Stop the blame game and rescue debt-burdened countries, international lenders told

Economists want international lenders to help heavily indebted economies like Kenya to deal with their debt problems instead of trading accusations over the mess.

The African Development Bank (AfDB) last week hit back at the World Bank over comments that it has saddled regional economies with loans at a time when Kenya is spending over 60 per cent of its revenue to repay debt.

Kenya is a key beneficiary of AfDB funding through 21 ongoing projects in transport, power, water and agriculture.

“It is a bit hypocritical of the lenders to accuse each other of having lent too much. They all played a part, and they should be part of the solution,” said economist Robert Shaw.

“It is becoming clear regardless of who you talk to that we over-borrowed and we are now borrowing to pay off debt.”  

AfDB and the World Bank are key lenders to Kenya and have both warned Kenya over its debt sustainability. 

AfDB’s total commitments to Kenya stands at over Sh300 billion, according to data on its website.  

Kenya’s total debt stood at Sh6.04 trillion as of last week, according to Central Bank data, which is 62 per cent of GDP.

World Bank President David Malpass was recently quoted as saying some multilateral development banks, including AfDB, have a tendency to lend too quickly, adding to the continent’s debt problems.

“This statement is inaccurate and not fact-based. It impugns the integrity of the African Development Bank,” said AfDB said in a statement on its website.

University of Nairobi economist Gerishon Ikiara, however, expressed surprise at the World Bank’s statement.

“It is an interesting development. The African Development Bank is keen on projects that help in regional integration and poverty alleviation,” he said.

About 33 per cent of Kenya’s external debt is from multilateral lenders, particularly the World Bank, with China providing 70 per cent of bilateral loans.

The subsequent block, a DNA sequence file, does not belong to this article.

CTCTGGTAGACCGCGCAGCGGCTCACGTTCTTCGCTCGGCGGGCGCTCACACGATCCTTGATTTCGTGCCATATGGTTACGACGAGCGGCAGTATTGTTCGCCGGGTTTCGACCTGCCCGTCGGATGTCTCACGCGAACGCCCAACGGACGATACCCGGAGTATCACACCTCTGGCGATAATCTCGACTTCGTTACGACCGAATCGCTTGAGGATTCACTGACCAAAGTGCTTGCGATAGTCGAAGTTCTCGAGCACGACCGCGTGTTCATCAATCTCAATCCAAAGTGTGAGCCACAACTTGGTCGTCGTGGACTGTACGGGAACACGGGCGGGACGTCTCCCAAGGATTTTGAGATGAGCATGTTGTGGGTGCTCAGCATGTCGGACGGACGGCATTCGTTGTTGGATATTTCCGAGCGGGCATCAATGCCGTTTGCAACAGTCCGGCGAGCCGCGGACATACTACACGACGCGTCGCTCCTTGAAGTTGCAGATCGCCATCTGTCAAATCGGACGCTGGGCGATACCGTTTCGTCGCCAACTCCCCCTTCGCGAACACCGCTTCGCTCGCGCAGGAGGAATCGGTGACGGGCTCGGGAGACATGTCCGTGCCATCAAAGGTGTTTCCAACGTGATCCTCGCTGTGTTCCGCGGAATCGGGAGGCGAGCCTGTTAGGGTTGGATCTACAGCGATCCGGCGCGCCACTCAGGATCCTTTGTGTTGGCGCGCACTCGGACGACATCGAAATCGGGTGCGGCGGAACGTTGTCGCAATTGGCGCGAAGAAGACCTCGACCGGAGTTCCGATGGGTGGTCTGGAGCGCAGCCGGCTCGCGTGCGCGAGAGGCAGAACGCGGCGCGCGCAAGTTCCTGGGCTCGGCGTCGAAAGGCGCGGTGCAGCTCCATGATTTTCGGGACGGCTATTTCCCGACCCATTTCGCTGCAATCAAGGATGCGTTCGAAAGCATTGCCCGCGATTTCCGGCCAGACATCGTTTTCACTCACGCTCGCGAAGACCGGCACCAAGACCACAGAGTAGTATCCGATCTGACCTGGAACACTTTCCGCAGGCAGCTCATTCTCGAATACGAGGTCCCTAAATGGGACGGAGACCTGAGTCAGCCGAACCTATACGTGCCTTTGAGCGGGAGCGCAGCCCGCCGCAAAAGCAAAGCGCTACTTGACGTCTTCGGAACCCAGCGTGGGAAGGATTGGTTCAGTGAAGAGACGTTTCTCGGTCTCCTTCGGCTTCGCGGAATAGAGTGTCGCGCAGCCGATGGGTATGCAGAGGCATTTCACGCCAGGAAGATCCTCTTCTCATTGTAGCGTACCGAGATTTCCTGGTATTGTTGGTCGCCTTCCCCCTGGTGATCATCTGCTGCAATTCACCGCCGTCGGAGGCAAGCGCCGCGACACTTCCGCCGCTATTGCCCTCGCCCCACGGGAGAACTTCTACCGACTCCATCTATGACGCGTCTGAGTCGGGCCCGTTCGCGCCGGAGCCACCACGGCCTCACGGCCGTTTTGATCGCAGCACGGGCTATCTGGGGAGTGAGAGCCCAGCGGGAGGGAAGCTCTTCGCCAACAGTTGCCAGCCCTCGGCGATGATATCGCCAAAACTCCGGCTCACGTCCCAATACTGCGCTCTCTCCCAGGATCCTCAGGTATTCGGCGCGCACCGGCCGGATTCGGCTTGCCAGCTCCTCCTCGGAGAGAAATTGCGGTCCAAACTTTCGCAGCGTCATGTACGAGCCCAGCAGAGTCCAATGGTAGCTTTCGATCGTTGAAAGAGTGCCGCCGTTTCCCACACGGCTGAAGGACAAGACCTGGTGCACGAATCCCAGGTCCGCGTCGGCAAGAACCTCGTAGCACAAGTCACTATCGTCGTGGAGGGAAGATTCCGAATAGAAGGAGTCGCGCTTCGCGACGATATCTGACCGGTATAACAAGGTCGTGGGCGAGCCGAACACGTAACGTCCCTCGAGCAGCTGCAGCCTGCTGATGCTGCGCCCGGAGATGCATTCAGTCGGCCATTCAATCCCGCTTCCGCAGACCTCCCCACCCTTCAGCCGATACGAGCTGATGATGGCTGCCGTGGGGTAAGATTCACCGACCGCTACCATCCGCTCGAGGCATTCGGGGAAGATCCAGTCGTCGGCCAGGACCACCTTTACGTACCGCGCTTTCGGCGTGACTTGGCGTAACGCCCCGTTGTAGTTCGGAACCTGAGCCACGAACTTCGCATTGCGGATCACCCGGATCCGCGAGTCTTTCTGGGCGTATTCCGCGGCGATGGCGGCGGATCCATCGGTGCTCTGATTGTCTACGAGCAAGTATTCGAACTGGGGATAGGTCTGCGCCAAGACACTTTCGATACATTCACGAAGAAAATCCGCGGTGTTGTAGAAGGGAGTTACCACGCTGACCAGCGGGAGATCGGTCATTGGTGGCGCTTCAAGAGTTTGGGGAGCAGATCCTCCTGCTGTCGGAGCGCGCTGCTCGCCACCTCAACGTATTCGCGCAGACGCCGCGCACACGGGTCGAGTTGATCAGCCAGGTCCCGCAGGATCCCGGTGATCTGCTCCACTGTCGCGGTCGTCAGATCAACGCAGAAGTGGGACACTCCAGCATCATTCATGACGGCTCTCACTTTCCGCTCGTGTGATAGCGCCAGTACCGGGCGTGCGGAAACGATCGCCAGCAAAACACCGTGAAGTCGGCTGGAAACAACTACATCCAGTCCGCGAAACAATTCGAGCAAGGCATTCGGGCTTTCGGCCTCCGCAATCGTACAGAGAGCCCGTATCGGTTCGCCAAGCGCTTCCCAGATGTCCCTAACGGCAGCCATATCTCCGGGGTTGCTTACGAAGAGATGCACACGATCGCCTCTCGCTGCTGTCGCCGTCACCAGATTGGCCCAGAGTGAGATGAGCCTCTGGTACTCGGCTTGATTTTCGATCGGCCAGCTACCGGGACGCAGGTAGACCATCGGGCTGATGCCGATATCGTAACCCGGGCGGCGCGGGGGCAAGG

The clash between the lenders perhaps underlines widespread concern that public debt has reached worrying levels.

“In the medium-term, debt servicing pressures and other outstanding liabilities will keep the deficit elevated. Interest payments to total revenue have risen 700 basis points between fiscal year 2014/15 and 2018/19 to 22.5 per cent,” said Dyer and Blair in a note to clients.

This in addition to the onset of key principal payments such as that of the SGR loans, which will continue to exert pressure on the deficit even if pending projects are stopped.

The Cote d’Ivoire-based AfDB said it provides a strong governance programme for its member countries, guided by focus on sustainable financial and debt management as well as pushing for mobilisation of domestic resources. 

The bank said it has spearheaded the issuance of local currency financing to several countries to mitigate foreign exchange risks while helping countries improve tax collection and directing pension assets into infrastructure development. Kenya’s central bank has been accused of maintaining a strong currency ostensibly to help ease pressure from external debt.

“The African Development Bank coordinates lending activities, especially its public sector policy-based loans, closely with sister international financial institutions (notably the World Bank and the IMF),” said AfDB, adding that it relies on the IMF and World Bank debt sustainability analyses in crafting its financial assistance to low-income countries. 

World Bank’s Malpass said there needed to be more coordination among international financial institutions to coordinate lending and maintain high standards of transparency.

The National Treasury has allocated Sh7 billion in the 2020/2021 Budget for payment to suppliers under the Managed Equipment Services programme despite concerns that Kenyans are not getting value for the Sh63 billion seven-year project.